What can we tell from this? Well the lady was relatively lucky, because what has happened here is that the bullet has shattered the humerus and it has broken into at least two main pieces (the bullet that is). One piece stayed in the region of the axilla (the armpit) and the other hit the scapula edge-on. Now the lucky part is that this second bullet fragment (that was never recovered) could have been deflected anteriorly towards the lung, heart or aorta but instead it was deflected posteriorly where it caused insignificant damage in the region of the thorax. The unlucky thing about this case is that the bullet fragment you see there completely severed the axillary artery and the lady had no pulse in her hand. Plus she had a very nasty fracture that could only be fixed with an external fixator (those Robocop-style rods and pins that look so awkward). So overall the damage was significant but a life-threatening injury was avoided by chance. Something else of interest is when you consider both radiographs as a unit, there is an angled trajectory that doesn't make much sense because the trajectory changes in the axilla for no apparent reason. You can have deflections in tissue planes but a more likely explanation is that the victim's arm was raised at the time of the shooting.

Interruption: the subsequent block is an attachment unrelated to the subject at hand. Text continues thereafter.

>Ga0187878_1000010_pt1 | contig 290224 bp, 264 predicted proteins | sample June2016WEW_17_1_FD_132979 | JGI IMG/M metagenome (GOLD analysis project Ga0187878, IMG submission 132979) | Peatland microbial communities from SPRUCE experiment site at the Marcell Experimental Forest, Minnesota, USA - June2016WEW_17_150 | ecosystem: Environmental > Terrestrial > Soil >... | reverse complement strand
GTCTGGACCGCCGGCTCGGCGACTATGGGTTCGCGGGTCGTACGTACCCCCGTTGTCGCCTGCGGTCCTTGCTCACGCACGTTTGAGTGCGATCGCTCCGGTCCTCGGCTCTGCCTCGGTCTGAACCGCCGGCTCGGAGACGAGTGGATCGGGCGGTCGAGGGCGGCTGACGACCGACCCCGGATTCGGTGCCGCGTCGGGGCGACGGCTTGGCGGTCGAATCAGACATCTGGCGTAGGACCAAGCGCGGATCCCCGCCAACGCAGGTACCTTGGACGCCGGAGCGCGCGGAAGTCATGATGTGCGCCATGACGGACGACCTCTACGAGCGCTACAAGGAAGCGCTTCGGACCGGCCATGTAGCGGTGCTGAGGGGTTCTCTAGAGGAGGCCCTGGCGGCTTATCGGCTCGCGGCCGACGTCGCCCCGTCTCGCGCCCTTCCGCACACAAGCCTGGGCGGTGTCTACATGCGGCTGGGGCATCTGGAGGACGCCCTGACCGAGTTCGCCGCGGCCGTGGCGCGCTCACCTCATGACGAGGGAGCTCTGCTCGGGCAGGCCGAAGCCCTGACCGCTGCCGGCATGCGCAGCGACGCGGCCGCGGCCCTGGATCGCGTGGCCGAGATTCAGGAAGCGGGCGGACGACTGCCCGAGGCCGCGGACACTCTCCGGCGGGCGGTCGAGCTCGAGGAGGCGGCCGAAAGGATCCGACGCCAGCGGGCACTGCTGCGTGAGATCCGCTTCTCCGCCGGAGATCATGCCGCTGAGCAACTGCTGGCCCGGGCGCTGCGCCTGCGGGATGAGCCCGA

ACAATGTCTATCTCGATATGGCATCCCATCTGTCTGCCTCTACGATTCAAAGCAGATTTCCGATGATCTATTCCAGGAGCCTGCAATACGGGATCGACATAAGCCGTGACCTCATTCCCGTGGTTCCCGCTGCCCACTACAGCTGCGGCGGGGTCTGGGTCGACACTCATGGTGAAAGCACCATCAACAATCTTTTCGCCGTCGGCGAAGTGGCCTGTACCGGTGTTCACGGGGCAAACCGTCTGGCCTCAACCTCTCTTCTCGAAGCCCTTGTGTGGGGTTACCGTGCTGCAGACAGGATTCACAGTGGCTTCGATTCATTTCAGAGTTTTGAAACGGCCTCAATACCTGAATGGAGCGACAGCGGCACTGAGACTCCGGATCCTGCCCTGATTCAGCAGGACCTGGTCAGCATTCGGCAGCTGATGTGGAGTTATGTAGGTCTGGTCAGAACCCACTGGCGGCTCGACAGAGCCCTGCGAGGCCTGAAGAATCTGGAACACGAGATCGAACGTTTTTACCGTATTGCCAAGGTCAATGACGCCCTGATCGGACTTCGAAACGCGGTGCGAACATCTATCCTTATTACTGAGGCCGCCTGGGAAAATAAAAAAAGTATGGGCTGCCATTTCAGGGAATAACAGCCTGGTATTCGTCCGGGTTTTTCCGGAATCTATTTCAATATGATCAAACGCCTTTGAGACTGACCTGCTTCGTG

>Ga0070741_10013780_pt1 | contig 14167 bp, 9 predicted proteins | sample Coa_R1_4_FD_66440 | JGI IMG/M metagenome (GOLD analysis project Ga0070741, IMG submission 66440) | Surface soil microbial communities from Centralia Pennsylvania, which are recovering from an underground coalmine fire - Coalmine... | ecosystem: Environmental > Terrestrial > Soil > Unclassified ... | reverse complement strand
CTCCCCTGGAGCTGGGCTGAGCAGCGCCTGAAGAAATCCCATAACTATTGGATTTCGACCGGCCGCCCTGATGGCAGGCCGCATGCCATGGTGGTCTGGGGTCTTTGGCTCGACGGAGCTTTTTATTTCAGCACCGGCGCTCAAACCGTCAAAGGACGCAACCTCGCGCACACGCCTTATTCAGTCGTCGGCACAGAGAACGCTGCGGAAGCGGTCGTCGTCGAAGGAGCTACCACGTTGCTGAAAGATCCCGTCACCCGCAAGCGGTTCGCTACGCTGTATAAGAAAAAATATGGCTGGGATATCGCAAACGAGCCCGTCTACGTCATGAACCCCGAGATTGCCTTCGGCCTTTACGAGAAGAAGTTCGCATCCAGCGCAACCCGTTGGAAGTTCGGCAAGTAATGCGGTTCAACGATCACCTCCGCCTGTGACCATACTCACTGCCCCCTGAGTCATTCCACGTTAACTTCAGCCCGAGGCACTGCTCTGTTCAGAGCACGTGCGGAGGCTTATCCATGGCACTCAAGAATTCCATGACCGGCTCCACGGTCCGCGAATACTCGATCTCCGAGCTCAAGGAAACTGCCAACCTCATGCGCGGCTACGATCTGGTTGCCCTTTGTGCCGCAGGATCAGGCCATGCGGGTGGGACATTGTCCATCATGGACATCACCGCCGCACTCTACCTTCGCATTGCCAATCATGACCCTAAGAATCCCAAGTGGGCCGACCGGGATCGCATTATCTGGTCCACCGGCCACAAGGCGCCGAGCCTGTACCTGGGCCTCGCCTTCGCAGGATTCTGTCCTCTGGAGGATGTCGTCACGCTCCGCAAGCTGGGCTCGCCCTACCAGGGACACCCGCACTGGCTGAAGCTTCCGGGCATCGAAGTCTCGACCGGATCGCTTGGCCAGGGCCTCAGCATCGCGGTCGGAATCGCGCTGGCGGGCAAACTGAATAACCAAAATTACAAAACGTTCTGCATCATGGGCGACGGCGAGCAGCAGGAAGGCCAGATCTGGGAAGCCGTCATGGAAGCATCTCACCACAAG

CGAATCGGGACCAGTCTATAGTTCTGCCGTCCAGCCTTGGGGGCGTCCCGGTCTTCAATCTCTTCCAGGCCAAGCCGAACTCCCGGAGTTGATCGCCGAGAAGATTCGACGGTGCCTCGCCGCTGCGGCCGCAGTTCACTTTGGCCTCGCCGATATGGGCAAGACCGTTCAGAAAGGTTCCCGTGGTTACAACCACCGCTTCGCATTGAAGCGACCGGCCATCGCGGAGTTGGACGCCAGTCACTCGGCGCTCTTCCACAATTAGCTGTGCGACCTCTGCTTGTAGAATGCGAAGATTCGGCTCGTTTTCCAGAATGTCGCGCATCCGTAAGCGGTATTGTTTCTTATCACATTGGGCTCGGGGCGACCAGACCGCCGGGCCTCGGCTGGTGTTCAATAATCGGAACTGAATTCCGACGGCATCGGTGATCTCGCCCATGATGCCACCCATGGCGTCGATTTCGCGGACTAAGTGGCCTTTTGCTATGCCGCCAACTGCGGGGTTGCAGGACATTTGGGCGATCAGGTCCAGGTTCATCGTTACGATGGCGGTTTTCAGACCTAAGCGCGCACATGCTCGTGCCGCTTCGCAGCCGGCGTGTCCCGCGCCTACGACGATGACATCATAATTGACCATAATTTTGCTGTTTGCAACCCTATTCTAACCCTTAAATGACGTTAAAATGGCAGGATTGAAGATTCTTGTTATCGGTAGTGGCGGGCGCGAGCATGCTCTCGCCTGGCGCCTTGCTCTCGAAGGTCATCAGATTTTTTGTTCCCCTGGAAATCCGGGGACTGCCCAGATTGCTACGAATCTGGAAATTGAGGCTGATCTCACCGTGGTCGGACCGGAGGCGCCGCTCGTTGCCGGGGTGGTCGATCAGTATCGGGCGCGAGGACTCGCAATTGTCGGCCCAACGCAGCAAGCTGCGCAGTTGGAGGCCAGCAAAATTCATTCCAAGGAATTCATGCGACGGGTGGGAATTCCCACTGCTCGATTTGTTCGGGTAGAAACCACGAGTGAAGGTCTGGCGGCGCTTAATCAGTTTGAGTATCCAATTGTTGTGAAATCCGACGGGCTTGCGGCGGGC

Outcome: the axillary artery was repaired and the humerus was realigned with an external fixator. You may not have thought that so much goes on underneath the skin when there are just two simple-looking holes on the surface of a gunshot victim.
Attached Images
File Type: jpg Skin Breaches.jpg (207.8 KB, 58 views)
File Type: jpg AP Humerus.jpg (131.9 KB, 191 views)
File Type: jpg Chest AP.jpg (202.8 KB, 188 views)
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Old February 6, 2006, 06:37 PM   #32
TCman